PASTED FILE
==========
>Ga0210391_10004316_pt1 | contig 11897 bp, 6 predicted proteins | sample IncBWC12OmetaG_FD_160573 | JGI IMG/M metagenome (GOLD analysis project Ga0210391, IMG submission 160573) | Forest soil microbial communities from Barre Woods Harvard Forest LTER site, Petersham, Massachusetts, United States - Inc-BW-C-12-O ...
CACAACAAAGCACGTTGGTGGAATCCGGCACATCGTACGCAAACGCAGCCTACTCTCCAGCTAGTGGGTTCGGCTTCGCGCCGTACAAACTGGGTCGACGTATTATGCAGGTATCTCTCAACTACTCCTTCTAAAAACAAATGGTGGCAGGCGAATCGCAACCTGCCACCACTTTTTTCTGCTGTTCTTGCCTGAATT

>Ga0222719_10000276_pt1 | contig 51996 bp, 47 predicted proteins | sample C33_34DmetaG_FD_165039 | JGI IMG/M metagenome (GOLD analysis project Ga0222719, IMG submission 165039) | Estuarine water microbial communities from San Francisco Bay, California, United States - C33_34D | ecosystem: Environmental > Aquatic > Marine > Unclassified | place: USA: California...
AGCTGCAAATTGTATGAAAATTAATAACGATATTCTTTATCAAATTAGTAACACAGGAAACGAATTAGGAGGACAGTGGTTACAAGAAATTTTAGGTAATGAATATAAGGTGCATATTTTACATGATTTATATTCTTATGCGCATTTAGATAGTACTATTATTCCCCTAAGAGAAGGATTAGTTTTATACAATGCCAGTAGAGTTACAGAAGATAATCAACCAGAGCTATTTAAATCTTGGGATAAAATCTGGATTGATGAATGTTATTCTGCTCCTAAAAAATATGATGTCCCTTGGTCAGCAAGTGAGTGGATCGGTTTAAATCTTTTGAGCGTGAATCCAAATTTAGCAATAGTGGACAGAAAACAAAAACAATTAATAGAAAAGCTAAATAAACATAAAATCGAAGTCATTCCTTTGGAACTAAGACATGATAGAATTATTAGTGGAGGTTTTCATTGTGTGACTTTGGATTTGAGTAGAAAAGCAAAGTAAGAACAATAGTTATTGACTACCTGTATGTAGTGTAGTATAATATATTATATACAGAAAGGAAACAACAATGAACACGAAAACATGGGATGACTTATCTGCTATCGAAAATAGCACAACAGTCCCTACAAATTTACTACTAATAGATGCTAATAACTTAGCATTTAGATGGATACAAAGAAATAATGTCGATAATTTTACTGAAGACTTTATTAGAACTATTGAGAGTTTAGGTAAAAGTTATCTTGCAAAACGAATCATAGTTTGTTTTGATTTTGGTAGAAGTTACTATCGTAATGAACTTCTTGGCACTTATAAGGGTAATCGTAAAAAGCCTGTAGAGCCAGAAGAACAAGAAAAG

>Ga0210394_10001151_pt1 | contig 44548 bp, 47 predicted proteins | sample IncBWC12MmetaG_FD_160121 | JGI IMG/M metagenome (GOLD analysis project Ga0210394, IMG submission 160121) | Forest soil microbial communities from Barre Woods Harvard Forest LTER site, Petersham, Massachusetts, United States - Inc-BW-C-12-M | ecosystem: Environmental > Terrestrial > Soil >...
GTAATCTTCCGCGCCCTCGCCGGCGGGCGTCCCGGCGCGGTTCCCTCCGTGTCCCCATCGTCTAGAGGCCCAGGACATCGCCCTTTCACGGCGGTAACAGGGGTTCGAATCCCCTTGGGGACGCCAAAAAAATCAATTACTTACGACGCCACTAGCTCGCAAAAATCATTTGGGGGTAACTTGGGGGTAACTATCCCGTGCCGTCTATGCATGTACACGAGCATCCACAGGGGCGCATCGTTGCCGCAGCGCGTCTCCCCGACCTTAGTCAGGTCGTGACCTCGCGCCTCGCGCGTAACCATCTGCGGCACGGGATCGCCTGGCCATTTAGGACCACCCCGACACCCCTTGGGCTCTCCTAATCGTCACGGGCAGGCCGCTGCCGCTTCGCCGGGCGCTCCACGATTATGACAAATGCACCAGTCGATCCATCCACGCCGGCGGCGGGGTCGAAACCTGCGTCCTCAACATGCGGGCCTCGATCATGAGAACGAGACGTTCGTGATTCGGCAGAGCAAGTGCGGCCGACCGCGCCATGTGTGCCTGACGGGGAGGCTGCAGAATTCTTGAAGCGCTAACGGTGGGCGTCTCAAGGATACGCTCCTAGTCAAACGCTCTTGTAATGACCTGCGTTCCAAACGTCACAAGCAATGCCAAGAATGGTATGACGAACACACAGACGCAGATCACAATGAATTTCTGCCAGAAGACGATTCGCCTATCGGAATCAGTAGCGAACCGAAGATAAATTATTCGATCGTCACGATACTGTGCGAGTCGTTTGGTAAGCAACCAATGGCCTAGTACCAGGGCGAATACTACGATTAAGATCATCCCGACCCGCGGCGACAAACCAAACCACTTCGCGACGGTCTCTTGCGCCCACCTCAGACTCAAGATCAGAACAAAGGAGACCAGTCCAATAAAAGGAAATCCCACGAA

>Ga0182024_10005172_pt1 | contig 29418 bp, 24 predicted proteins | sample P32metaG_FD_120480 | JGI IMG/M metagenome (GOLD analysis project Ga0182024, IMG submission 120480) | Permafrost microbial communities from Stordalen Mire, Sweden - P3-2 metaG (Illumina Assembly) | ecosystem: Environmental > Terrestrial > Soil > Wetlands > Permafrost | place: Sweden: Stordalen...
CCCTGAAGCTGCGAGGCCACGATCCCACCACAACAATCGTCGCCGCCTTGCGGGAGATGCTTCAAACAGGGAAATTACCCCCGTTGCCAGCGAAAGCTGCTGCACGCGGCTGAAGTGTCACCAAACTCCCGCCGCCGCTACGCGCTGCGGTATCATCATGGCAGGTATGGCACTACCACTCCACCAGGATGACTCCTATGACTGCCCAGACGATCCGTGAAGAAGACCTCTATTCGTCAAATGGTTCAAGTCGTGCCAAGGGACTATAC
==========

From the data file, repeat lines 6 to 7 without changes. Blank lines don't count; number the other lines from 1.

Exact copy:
GTAATCTTCCGCGCCCTCGCCGGCGGGCGTCCCGGCGCGGTTCCCTCCGTGTCCCCATCGTCTAGAGGCCCAGGACATCGCCCTTTCACGGCGGTAACAGGGGTTCGAATCCCCTTGGGGACGCCAAAAAAATCAATTACTTACGACGCCACTAGCTCGCAAAAATCATTTGGGGGTAACTTGGGGGTAACTATCCCGTGCCGTCTATGCATGTACACGAGCATCCACAGGGGCGCATCGTTGCCGCAGCGCGTCTCCCCGACCTTAGTCAGGTCGTGACCTCGCGCCTCGCGCGTAACCATCTGCGGCACGGGATCGCCTGGCCATTTAGGACCACCCCGACACCCCTTGGGCTCTCCTAATCGTCACGGGCAGGCCGCTGCCGCTTCGCCGGGCGCTCCACGATTATGACAAATGCACCAGTCGATCCATCCACGCCGGCGGCGGGGTCGAAACCTGCGTCCTCAACATGCGGGCCTCGATCATGAGAACGAGACGTTCGTGATTCGGCAGAGCAAGTGCGGCCGACCGCGCCATGTGTGCCTGACGGGGAGGCTGCAGAATTCTTGAAGCGCTAACGGTGGGCGTCTCAAGGATACGCTCCTAGTCAAACGCTCTTGTAATGACCTGCGTTCCAAACGTCACAAGCAATGCCAAGAATGGTATGACGAACACACAGACGCAGATCACAATGAATTTCTGCCAGAAGACGATTCGCCTATCGGAATCAGTAGCGAACCGAAGATAAATTATTCGATCGTCACGATACTGTGCGAGTCGTTTGGTAAGCAACCAATGGCCTAGTACCAGGGCGAATACTACGATTAAGATCATCCCGACCCGCGGCGACAAACCAAACCACTTCGCGACGGTCTCTTGCGCCCACCTCAGACTCAAGATCAGAACAAAGGAGACCAGTCCAATAAAAGGAAATCCCACGAA

>Ga0182024_10005172_pt1 | contig 29418 bp, 24 predicted proteins | sample P32metaG_FD_120480 | JGI IMG/M metagenome (GOLD analysis project Ga0182024, IMG submission 120480) | Permafrost microbial communities from Stordalen Mire, Sweden - P3-2 metaG (Illumina Assembly) | ecosystem: Environmental > Terrestrial > Soil > Wetlands > Permafrost | place: Sweden: Stordalen...